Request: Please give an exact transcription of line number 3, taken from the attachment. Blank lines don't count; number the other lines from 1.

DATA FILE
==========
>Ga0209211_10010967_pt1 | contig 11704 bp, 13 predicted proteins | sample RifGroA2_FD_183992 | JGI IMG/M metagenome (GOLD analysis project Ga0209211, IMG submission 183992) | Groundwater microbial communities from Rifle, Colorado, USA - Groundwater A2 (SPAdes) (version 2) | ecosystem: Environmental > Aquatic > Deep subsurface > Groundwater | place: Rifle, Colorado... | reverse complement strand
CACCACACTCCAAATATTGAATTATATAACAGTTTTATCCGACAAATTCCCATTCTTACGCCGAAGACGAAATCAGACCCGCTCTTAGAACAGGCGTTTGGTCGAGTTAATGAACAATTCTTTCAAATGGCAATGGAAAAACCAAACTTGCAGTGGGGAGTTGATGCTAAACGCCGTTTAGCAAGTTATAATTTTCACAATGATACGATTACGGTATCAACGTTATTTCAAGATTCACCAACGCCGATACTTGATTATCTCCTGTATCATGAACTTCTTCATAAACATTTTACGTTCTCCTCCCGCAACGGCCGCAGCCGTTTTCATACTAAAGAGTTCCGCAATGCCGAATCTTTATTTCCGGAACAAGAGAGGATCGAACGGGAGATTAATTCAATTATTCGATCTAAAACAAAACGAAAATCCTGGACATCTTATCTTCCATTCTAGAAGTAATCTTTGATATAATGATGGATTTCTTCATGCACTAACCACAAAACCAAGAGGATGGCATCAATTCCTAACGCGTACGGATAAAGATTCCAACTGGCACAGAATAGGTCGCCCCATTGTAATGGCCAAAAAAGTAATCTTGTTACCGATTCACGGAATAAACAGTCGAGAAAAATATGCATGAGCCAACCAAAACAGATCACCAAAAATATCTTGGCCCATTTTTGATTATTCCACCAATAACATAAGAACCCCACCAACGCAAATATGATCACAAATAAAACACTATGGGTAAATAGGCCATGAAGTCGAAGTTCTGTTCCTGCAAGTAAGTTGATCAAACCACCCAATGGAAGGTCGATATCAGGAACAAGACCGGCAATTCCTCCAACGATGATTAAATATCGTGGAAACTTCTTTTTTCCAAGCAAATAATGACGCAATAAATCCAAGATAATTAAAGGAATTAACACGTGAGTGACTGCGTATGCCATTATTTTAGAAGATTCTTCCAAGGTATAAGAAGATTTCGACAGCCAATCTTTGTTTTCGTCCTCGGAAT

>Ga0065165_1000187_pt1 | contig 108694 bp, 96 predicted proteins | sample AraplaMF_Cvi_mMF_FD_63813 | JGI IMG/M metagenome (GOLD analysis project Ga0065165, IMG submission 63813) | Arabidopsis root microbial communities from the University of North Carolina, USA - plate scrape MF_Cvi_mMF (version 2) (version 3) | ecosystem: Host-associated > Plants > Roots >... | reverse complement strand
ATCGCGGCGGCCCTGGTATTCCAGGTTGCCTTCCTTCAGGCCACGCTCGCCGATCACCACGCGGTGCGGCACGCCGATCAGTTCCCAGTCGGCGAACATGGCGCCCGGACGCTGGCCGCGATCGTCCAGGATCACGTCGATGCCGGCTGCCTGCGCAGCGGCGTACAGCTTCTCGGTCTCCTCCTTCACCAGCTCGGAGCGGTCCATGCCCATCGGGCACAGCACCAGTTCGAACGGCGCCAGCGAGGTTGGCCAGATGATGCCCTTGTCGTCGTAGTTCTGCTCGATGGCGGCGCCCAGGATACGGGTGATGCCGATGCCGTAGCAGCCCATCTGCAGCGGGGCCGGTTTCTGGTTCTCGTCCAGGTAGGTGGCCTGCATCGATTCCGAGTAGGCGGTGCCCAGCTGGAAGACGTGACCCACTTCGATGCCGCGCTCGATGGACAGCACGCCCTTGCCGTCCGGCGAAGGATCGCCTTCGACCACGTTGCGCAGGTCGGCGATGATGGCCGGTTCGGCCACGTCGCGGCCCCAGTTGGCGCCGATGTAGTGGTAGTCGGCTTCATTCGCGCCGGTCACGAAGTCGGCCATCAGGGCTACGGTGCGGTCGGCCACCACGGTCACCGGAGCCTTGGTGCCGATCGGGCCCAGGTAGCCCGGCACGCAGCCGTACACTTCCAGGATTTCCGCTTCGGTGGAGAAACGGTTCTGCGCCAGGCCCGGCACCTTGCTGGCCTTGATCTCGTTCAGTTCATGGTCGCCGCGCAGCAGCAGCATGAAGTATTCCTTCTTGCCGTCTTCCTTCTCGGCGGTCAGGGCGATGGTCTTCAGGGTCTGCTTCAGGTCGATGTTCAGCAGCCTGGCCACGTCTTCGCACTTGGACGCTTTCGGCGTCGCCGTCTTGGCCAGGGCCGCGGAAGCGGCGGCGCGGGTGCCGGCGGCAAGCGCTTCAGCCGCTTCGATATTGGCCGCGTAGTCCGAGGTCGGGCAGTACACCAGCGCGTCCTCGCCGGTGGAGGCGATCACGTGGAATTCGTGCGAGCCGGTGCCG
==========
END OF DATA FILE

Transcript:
>Ga0065165_1000187_pt1 | contig 108694 bp, 96 predicted proteins | sample AraplaMF_Cvi_mMF_FD_63813 | JGI IMG/M metagenome (GOLD analysis project Ga0065165, IMG submission 63813) | Arabidopsis root microbial communities from the University of North Carolina, USA - plate scrape MF_Cvi_mMF (version 2) (version 3) | ecosystem: Host-associated > Plants > Roots >... | reverse complement strand